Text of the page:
In El Alto, the former MAS senator and senate president Eva Copa, won the mayoral race with nearly 70 percent, far ahead of the MAS candidate. Copa’s exit from MAS was caused by an internal dispute within the party’s base in El Alto. Copa has alleged that her nomination was rejected in favor of the eventual MAS candidate Zacarías Maquera, because he was seen as more loyal to the MAS leadership and Evo Morales in particular.
Second-round contests in La Paz, Pando, Tarija, and Chuquisaca yielded triumphs for the various sections of the opposition. In La Paz, the “Jallalla” coalition headed by Santos Quispe (the son of the legendary indigenous leader and activist, Felipe “el Malku” Quispe), supported by Eva Copa, triumphed over the MAS candidate, Franklin Flores. It was later revealed that his campaign was clandestinely supported by Añez ally Iván Arias. In Pando, the MTS candidate triumphed over MAS, while in Chuquisaca and Tarija the governorships were won by the local coalitions opposed to MAS, providing bases for an opposition which has continually refused the legitimacy of the national government.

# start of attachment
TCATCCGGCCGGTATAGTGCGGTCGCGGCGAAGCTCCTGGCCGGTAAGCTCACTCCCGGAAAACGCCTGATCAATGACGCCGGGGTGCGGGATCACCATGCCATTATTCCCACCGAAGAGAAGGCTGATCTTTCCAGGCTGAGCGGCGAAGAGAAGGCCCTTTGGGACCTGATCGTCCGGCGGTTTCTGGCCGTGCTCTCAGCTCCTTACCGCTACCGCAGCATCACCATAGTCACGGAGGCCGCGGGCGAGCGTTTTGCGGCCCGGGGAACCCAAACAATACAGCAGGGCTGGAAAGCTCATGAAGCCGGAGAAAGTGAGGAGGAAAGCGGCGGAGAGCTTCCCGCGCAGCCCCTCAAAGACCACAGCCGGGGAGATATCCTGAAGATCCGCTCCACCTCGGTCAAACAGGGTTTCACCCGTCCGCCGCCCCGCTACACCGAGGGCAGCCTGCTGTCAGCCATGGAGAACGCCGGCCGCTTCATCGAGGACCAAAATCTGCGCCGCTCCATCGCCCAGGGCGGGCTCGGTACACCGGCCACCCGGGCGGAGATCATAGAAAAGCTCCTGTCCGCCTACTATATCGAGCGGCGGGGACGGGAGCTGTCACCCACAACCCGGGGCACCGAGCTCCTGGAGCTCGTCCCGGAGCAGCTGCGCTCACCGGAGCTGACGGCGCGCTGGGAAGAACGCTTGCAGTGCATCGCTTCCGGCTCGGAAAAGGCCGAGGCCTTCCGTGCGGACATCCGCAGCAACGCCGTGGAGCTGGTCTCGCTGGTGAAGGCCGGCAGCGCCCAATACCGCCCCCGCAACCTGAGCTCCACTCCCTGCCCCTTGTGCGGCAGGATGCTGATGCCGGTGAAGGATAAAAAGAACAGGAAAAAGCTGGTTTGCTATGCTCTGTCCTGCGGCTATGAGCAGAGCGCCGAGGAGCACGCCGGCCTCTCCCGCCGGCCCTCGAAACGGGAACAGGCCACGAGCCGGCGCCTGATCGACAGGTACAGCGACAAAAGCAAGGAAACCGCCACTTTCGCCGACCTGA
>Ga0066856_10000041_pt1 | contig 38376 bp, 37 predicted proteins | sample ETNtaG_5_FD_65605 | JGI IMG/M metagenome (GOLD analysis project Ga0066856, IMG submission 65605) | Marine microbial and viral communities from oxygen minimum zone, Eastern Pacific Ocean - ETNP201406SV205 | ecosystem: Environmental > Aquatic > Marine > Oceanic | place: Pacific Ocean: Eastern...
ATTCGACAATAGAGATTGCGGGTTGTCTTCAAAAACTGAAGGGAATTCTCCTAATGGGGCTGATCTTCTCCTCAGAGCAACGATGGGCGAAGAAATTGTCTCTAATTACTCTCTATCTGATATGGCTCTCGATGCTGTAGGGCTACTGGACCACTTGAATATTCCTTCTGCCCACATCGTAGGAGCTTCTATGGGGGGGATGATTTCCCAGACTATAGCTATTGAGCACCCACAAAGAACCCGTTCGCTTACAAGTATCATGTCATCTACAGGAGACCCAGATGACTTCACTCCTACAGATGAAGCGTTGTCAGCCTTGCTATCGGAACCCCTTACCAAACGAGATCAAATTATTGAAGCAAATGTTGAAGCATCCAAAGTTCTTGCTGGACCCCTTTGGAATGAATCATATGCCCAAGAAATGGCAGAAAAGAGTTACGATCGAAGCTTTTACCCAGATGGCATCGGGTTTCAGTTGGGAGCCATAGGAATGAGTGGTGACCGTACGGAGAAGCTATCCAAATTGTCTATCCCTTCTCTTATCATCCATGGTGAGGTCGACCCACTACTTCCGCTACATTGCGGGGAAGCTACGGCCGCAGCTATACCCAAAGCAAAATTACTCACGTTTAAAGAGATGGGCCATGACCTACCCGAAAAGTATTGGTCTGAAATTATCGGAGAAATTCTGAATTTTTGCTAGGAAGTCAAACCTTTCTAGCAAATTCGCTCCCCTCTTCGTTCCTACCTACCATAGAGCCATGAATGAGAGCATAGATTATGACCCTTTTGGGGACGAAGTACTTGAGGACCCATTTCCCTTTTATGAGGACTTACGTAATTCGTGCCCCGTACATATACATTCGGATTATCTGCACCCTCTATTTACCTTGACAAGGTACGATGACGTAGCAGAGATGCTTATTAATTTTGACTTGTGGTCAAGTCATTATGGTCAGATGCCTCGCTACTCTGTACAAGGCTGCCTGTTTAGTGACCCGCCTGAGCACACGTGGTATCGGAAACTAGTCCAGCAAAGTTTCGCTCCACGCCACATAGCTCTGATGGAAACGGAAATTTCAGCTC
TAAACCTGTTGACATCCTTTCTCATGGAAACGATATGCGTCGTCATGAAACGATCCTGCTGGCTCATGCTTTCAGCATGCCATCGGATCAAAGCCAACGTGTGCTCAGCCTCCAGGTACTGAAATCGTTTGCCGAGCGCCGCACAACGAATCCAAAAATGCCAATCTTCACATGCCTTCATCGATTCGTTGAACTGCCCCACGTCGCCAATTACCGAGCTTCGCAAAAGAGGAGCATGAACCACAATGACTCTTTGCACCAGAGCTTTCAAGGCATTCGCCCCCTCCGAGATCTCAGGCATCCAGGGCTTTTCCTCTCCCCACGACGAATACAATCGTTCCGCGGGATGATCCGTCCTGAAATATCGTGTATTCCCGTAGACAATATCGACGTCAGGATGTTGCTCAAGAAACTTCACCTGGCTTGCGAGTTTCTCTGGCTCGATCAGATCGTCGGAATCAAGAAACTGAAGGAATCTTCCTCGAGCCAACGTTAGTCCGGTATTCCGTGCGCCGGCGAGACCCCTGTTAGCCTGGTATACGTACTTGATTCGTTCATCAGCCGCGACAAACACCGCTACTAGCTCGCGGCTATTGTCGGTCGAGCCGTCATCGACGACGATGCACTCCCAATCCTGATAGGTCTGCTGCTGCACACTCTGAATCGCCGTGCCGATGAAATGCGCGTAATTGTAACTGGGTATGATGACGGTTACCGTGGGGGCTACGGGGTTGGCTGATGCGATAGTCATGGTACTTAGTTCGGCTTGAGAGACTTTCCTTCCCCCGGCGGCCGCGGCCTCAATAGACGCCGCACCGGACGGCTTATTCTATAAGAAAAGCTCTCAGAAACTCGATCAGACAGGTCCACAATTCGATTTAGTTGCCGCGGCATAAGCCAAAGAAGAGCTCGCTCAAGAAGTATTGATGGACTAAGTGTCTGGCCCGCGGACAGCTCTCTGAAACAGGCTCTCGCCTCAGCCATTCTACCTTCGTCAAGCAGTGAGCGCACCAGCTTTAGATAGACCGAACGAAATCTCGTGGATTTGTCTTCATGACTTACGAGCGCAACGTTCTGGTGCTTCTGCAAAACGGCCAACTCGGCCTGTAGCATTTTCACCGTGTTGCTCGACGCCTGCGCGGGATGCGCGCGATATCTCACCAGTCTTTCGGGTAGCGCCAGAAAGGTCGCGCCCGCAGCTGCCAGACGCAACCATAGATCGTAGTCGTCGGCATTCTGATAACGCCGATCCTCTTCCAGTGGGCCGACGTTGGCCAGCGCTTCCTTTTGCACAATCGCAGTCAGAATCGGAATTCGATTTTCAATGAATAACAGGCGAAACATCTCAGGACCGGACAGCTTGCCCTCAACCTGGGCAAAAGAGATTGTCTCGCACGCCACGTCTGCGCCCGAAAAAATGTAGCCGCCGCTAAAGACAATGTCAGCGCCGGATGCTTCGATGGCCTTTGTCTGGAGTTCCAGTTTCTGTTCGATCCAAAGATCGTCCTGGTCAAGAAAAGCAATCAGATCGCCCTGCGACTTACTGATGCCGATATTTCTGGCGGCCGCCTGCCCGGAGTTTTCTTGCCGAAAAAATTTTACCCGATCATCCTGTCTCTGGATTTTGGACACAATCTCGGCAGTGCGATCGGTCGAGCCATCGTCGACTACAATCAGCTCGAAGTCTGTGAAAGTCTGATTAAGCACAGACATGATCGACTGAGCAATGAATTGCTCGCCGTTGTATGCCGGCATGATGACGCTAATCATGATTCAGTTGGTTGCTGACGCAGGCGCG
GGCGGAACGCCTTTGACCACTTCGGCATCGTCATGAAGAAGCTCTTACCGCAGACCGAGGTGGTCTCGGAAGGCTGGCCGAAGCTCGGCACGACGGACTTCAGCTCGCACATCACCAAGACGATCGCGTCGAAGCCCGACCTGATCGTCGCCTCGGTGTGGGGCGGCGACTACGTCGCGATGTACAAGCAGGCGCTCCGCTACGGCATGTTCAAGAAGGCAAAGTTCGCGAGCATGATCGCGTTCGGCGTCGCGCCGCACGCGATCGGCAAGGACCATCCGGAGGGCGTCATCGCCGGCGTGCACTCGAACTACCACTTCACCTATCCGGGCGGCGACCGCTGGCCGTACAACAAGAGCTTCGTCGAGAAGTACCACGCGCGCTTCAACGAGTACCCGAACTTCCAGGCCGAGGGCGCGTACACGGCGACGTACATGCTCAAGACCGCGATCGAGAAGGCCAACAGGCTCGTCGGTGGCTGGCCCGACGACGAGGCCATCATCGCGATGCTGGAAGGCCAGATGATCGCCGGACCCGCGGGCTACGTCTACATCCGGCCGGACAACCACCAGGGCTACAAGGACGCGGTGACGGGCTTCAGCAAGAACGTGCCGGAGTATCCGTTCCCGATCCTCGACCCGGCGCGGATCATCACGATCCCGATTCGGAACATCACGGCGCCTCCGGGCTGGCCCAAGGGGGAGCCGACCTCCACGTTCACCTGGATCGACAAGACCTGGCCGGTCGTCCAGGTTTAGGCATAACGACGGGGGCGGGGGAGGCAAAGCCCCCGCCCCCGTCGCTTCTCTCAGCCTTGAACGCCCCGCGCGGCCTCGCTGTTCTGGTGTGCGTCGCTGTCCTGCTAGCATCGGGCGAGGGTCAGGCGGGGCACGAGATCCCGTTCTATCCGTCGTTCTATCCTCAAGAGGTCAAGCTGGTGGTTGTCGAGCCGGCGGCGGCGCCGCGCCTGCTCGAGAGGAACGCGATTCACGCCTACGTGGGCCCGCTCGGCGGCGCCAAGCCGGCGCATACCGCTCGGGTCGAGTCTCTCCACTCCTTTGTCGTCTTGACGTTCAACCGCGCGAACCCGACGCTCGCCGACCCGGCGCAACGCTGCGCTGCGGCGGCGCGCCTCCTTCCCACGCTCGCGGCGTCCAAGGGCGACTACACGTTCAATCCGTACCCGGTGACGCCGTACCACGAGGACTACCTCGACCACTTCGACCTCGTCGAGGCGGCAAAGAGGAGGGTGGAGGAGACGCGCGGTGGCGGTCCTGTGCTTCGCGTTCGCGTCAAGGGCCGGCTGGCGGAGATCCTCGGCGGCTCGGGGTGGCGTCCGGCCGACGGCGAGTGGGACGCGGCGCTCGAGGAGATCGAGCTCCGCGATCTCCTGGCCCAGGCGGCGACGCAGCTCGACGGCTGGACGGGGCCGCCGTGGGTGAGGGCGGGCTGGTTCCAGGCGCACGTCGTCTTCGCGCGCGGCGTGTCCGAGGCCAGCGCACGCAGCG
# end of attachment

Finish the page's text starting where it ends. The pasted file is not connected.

With the new round of foreign intervention brewing against Bolivia and the right-wing opposition’s relentless attacks against the change process, holding the coup leaders to account is key to defending the country’s democracy. It is imperative that progressive forces internationally continue to uphold the truth surrounding the events of November 2019 and support Bolivia in its quest for justice.
The failure to bring justice to the victims of the 2019 massacres will likely embolden the anti-MAS opposition to carry out another coup with the support of United States and the European Union — and provide a roadmap for impunity for far-right forces across Latin America.